back to article Twitter flaw creates micro-blogging mayhem

A cross-site scripting flaw on Twitter's website creates a means for posting code into updates, causing chaos across the network today. The vulnerability allow messages to pop-up and third-party websites to open providing surfers move their cursor over a link, earning the flaw the nickname of onMouseOver. Thousands of Twitter …


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Spam, a tasty meat

"or to display spam advertising pop-ups"

It's a good day for Hormel Foods then.

Coat please!


Tee hee, and again, hee

Hilariously, the twerps are just after disabling basic (user/password) access in favour of OAuth.

So in one fell swoop they nobbed simple curl-based command line access, while doing absolutely fuck all to actually increase security since they then (heheheeh) trusted the message content and just served it verbatim on their own site.

#epicfailwhale and #megafacepalm don't really do this one justice.


Same Exploit, Different Day

Again, why the hell do we need all this obnoxious dynamic capability in our browsers? The very concept of MouseOver and MouseClick events has only been used for evil in my experience. The first I saw of this was on eBay where sellers would take over the right click trying to prevent lusers from saving their images. It obviously doesn't work for anyone who knows how to use their PopupMenu key on the keyboard but it annoyed the hell out of me as someone who uses Right click Back to navigate pages. If someone wants to display some popup text the Hint attribute generally works quite well.

You MIGHT argue for some valid use of the click events (expanding tree views and such) but the MouseOvers are inherently wrong. There is an argument that when a user clicks on something they realize there is potential for code execution but simply hovering your mouse should always be safe. I remember teaching people to hover their mouse over links before clicking them to ensure the actual target matched the displayed text (This is key to not getting goatse'd on a lot of message boards).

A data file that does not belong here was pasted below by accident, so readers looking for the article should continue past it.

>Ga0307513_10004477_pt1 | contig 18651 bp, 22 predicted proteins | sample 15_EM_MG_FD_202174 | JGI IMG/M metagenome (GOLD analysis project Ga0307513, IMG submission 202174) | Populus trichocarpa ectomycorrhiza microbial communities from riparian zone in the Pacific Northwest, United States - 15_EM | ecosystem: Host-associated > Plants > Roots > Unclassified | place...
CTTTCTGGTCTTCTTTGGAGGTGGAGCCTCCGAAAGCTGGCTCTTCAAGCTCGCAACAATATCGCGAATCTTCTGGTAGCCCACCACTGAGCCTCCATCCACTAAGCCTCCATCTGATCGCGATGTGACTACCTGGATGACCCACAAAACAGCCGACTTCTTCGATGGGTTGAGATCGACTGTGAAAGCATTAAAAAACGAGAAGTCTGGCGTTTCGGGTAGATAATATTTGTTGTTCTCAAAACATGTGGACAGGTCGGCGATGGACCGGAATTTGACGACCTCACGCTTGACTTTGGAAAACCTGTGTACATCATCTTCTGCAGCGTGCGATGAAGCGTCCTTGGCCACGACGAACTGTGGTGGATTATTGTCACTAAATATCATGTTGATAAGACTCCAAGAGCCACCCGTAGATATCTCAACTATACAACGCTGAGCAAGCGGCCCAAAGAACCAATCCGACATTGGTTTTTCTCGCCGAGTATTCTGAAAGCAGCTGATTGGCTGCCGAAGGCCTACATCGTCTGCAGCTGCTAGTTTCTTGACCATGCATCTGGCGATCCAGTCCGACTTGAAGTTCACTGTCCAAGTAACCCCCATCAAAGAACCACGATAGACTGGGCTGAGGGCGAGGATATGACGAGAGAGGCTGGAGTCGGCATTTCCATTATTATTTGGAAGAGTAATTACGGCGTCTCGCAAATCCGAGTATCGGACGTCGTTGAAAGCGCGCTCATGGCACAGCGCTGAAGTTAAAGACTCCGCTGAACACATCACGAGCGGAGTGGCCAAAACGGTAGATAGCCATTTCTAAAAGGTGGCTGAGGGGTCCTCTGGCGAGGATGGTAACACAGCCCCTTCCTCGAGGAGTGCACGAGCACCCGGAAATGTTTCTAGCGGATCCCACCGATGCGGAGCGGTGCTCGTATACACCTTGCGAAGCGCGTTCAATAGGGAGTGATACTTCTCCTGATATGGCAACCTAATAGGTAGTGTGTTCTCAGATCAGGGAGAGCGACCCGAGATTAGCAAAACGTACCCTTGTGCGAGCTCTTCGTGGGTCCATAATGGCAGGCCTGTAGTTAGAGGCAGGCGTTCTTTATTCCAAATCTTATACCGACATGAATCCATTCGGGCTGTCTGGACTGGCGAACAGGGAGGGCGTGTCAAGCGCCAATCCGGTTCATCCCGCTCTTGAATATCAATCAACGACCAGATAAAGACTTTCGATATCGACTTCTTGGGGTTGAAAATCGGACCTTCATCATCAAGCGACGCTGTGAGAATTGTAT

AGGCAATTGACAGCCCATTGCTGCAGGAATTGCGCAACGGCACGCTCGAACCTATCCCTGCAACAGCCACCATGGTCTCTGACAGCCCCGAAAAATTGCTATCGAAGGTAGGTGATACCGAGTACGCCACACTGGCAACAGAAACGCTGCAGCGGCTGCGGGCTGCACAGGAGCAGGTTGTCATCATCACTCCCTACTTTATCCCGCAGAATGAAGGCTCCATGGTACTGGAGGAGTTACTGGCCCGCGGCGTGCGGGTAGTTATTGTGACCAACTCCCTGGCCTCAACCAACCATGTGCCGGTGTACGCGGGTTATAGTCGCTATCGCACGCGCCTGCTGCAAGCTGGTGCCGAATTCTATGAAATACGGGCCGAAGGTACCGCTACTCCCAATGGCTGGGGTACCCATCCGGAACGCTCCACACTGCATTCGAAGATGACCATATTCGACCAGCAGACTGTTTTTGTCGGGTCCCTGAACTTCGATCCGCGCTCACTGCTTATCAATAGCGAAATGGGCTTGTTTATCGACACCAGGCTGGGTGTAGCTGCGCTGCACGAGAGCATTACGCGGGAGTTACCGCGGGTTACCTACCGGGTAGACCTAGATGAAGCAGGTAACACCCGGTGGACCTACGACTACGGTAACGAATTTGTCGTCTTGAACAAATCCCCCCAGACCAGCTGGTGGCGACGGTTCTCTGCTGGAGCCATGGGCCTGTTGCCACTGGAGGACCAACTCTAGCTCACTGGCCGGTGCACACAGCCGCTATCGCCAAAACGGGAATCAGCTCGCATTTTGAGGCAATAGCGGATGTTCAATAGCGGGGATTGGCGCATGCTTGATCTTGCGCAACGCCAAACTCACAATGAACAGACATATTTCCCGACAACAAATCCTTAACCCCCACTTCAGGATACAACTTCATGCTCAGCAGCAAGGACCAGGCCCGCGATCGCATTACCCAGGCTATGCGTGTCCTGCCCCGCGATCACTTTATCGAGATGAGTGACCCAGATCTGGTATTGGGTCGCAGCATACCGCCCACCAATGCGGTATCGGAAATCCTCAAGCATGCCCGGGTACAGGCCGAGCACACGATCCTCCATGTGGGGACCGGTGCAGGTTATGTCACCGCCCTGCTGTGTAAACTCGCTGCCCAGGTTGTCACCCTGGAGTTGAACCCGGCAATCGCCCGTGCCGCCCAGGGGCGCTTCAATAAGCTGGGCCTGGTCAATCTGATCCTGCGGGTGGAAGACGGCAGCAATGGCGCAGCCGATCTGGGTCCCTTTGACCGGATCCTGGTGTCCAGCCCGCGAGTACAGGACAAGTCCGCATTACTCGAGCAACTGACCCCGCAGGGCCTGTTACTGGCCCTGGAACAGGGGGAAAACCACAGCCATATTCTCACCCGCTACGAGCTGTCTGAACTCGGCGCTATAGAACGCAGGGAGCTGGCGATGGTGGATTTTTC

It would be nice if the browser (or NoScript) provided a way to turn all these various events on/off with some granularity. Better yet just remove them from the browser entirely and force web sites to code their site properly.


Can't believe you got down-voted for that.

So I up-voted you to get you back in the black.

There seems to be rather a lot of this sort of thing lately. What is going on? Trolls? 'Tards? Twunts?

Beer for Eddie. Nils bastardus carborundum.


Living In The Then

I guess it'd be nice if everything were laid out in a nice tabular format too, and if CSS didn't make everything so different and hard to read! What's all this user-participation on the web about, while we're at it?

OnMouseOver is a perfectly valid and useful tool. It was dumb of them to leave a hole open, but not for doing hover-based things. Hover-based things can make stuff miles faster. Try using X-mouse for a while, then living without it, and you'll see.


Third-party apps good; bad

Ever since I found the beauty that is Twidroyd on my Android phone, and Tweetie on my Mac, I've never used

I was even more glad of that when I saw tweets containing raw Javascript in Twidroyd yesterday. How can such a huge, high-profile site make such a school-boy error (not escaping text entered by users before writing it verbatim as HTML?)

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